McNaney’s 19 Saves Lead Maryland Into Title Game vs. Cornell

McNaney's 19 Saves Lead Maryland Into Title Game vs.  Cornell

(Inside Lacrosse Photo: Myles Tintle)

EAST HARTFORD, Conn. — A halftime coaching maneuver, another milestone from the program’s all-time points leader and a career day from goalie Logan McNaney helped the undefeated Terps advance to their seventh national championship game in 11 NCAA Tournaments under head coach John TIllman on Saturday night.

Maryland survived its biggest and most physical test of the season via a 13-8 win over fifth-seeded Princeton in front of a portion of the announced 21,688 fans following a three-and-a-half hour weather delay at Rentschler Field.

Even if it wasn’t their best showing of this historic 17-0 season so far, Tillman still wants his team to recognize what they just did.

“We won the game by five goals, and we didn’t even feel like we played great,” said Tillman. “I think sometimes we have to catch ourselves and be like, listen, that’s a good team we just beat.”

The pivotal moment of the game came when John Geppert was sent to the penalty box for a three-minute, non-releasable illegal body check on Beau Pederson’s drive to the net from the right wing. Princeton’s leading scorer Chris Brown cashed in on a backdoor look up a man at the end of the first half, the Tigers were poised to score a few more down three goals.

“Yeah, we talked about that at halftime, if we could kill that, that would be a huge momentum swing,” Tillman said postgame, “because when you get a three-man unreleasable, if you cash in, you’re going to get the momentum. But sometimes if you don’t, there’s a little bit of like, ‘Oh, man, we didn’t really make the most of that opportunity.’”

After Princeton elected to hold on to the ball for the final 25 seconds of the second quarter to maintain possession without a face-off to start the third quarter, their offense was left with just a minute left on the extra man and with only 30 seconds left on the shot clock. Jake Stevens managed to shake his way to a low-angle, high-difficulty shot as the shot clock expired.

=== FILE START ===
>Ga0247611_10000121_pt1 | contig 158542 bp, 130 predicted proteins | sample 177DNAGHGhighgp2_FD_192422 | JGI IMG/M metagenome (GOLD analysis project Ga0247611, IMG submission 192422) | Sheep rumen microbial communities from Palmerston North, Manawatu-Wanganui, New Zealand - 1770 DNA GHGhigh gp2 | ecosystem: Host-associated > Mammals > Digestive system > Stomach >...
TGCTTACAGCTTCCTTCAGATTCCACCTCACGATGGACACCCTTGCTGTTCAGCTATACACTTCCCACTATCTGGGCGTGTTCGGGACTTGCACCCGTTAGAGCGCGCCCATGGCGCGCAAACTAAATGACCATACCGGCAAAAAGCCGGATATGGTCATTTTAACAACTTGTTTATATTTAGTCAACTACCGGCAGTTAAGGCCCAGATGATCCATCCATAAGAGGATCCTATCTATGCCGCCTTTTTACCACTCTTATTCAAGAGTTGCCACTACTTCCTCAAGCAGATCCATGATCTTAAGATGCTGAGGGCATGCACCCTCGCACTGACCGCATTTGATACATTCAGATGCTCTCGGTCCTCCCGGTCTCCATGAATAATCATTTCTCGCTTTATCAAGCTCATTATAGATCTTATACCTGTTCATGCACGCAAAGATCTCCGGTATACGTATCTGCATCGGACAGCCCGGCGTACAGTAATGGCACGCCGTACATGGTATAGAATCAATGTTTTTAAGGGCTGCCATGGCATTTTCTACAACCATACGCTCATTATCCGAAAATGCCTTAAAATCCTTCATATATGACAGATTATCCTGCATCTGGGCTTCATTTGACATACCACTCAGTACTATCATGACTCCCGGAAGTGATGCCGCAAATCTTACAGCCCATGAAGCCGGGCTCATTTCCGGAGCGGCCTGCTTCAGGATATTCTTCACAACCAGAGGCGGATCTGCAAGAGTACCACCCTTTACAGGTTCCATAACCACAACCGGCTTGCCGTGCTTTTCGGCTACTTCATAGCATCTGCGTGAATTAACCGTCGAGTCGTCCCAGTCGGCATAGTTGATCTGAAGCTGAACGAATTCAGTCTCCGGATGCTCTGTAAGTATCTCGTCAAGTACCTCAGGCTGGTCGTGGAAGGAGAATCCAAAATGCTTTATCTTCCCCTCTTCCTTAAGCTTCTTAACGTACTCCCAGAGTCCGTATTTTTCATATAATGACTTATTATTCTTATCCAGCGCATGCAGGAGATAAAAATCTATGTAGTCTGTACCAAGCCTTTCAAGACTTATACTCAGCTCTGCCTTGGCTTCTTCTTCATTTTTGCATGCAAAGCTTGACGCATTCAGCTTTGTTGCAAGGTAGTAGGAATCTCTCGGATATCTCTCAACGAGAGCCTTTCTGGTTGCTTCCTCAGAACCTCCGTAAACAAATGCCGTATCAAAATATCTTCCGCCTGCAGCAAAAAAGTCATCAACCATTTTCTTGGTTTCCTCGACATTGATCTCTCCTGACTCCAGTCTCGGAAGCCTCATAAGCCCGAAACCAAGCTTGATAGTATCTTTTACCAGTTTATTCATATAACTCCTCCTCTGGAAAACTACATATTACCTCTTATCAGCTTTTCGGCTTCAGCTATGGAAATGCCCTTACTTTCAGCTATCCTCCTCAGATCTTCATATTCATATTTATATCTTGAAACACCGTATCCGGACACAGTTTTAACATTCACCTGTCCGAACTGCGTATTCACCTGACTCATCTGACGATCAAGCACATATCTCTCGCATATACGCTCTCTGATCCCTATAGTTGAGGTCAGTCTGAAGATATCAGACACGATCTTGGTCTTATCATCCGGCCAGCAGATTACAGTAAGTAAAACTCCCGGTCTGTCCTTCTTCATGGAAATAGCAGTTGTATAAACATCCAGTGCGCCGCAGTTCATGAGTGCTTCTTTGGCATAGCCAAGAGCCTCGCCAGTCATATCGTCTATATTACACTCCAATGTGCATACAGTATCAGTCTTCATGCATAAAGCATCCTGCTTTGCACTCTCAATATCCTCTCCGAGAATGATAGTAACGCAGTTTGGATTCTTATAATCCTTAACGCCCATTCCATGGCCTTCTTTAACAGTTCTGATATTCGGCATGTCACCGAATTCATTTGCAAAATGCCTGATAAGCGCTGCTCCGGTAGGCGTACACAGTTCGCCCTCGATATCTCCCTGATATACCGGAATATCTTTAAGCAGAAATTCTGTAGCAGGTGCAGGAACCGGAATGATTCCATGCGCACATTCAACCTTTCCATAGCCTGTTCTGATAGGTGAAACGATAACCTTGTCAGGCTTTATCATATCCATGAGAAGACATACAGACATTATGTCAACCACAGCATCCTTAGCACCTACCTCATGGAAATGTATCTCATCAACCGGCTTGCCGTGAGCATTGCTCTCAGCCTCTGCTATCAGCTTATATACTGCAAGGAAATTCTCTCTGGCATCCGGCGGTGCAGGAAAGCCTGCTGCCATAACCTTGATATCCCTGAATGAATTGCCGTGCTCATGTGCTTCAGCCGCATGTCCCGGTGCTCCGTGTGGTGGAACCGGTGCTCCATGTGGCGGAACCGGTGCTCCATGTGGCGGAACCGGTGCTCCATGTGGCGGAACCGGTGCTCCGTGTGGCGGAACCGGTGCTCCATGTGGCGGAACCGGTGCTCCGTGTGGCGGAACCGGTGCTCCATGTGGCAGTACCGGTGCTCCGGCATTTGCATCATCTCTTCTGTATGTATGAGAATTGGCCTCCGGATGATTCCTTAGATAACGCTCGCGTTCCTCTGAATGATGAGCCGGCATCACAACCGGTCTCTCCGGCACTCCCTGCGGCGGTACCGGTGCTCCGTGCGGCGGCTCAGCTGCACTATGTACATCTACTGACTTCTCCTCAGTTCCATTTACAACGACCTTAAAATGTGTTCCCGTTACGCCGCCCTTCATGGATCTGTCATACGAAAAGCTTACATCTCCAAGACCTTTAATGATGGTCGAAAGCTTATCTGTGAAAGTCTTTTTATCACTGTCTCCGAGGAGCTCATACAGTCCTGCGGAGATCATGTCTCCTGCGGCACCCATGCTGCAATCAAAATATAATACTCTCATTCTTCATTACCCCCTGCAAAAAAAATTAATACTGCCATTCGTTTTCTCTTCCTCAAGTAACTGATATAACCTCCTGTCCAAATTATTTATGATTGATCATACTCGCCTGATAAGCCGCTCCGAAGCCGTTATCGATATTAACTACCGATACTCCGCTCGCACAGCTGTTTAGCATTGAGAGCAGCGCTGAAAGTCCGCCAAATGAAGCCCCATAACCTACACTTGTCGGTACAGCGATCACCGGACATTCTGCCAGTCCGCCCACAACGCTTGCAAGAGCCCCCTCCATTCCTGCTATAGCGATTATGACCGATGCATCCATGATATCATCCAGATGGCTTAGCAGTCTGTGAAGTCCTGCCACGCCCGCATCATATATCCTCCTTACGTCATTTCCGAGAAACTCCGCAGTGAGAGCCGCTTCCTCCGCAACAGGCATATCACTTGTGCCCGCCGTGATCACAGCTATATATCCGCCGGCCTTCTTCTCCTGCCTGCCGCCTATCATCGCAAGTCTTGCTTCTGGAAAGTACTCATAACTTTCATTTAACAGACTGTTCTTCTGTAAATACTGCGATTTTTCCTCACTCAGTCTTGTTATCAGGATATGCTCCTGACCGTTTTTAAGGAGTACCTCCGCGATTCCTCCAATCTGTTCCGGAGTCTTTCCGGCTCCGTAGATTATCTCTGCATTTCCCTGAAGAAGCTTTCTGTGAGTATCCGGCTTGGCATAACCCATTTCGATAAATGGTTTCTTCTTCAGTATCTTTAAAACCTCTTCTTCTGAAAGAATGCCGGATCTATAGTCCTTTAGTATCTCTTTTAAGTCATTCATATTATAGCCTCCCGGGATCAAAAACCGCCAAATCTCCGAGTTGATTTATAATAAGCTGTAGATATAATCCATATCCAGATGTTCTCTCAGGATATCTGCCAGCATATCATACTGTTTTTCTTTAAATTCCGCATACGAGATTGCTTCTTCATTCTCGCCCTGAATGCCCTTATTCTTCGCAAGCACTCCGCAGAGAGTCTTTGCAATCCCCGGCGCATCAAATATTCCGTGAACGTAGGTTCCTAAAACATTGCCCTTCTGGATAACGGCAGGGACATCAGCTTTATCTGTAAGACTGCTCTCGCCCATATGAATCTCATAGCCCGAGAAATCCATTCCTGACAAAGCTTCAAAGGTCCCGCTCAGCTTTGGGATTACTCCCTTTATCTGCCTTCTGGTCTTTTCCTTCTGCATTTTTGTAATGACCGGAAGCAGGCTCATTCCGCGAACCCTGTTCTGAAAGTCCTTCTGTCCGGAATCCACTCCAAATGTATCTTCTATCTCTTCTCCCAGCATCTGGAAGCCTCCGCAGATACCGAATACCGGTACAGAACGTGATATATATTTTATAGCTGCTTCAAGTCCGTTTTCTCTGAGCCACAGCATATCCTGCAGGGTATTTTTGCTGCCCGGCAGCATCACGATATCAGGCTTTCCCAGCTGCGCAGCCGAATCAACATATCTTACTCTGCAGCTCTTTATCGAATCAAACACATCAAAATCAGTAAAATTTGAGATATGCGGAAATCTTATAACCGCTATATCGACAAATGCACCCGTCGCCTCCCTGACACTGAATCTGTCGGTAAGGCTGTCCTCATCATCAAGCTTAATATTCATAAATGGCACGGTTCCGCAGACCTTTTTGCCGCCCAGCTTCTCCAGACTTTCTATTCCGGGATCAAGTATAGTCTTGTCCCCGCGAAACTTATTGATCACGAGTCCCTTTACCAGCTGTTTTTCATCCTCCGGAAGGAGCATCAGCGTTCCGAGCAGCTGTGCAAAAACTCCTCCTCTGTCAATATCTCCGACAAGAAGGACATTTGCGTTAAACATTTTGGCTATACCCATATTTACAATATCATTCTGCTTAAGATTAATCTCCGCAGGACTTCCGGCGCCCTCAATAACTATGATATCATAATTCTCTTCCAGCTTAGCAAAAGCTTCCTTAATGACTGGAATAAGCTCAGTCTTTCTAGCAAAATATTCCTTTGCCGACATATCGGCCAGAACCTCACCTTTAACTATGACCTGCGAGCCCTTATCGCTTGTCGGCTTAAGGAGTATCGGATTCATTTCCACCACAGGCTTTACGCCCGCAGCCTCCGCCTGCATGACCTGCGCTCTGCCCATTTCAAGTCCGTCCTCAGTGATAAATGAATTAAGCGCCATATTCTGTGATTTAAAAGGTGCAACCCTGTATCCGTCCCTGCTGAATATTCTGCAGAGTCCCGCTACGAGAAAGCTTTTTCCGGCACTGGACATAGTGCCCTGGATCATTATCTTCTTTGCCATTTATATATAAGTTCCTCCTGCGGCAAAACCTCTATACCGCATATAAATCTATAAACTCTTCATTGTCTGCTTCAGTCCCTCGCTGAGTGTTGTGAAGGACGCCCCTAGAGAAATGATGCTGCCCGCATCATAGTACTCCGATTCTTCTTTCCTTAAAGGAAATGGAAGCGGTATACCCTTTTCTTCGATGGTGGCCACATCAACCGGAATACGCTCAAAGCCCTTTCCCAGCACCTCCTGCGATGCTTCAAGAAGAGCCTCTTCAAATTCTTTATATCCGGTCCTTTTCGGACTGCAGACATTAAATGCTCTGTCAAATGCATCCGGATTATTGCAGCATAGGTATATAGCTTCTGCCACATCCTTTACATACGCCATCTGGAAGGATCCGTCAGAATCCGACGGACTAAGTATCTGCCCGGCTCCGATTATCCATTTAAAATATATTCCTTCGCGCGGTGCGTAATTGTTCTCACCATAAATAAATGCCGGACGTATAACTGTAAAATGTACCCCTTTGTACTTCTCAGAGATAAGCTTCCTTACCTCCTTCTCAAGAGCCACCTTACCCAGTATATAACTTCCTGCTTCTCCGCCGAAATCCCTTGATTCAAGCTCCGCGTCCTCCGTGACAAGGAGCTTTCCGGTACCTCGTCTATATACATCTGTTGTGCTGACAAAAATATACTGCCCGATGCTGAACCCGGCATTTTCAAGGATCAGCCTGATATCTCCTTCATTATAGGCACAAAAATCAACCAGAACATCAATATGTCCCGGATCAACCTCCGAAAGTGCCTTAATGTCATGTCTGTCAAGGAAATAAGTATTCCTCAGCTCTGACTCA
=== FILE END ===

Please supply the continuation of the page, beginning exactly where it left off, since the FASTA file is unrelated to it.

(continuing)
Tillman said he and his staff knew Princeton would run one of their man-up plays coming out of the break, and to throw the Tigers EMO unit off, Tillman had SSDM Jake Higgins shut off midfielder Sam English (who was held to one assist and missed all four of his shots) immediately as the whistle blew to start the third quarter. The Princeton offense was disrupted and were lucky enough to even get an attempt through Stevens.

“Going into the half, luckily we were able to game plan that and kind of had some options of what they set up in,” McNaney said. “Our defense did a great job. We over-communicated. That was kind of what we were trying to do out there. It was a little loud.”

Higgins replaced first-team All-American SSDM Roman Puglise on the man down after Puglise left the game in the first quarter holding his right arm in pain after sliding to Princeton midfielder Alex Vardaro. After being ruled questionable to return by a Maryland spokesperson, Puglise did not get back in the game.

While the Terps are still re-evaluating, Puglise’s status for Monday’s title game is up in the air.

“If it’s ever something that, listen, we’d be putting him in harm’s way, I’m just not going to let him do it,” Tillman said. “You know Roman, he could break his leg and he’ll want to play. He’s the type of guy, love him to death, I love his passion from him, we’re going to have to protect him from himself, maybe steal his helmet from him or something.

But the Terps weren’t finished with that crucial man-down stop, as Brett Makar turned it over on the clear and man-down specialist Jack McDonald was sent to the box himself for a 30-second push. A couple shots sent wide of McNaney’s net and the Terps were back in business on the other end.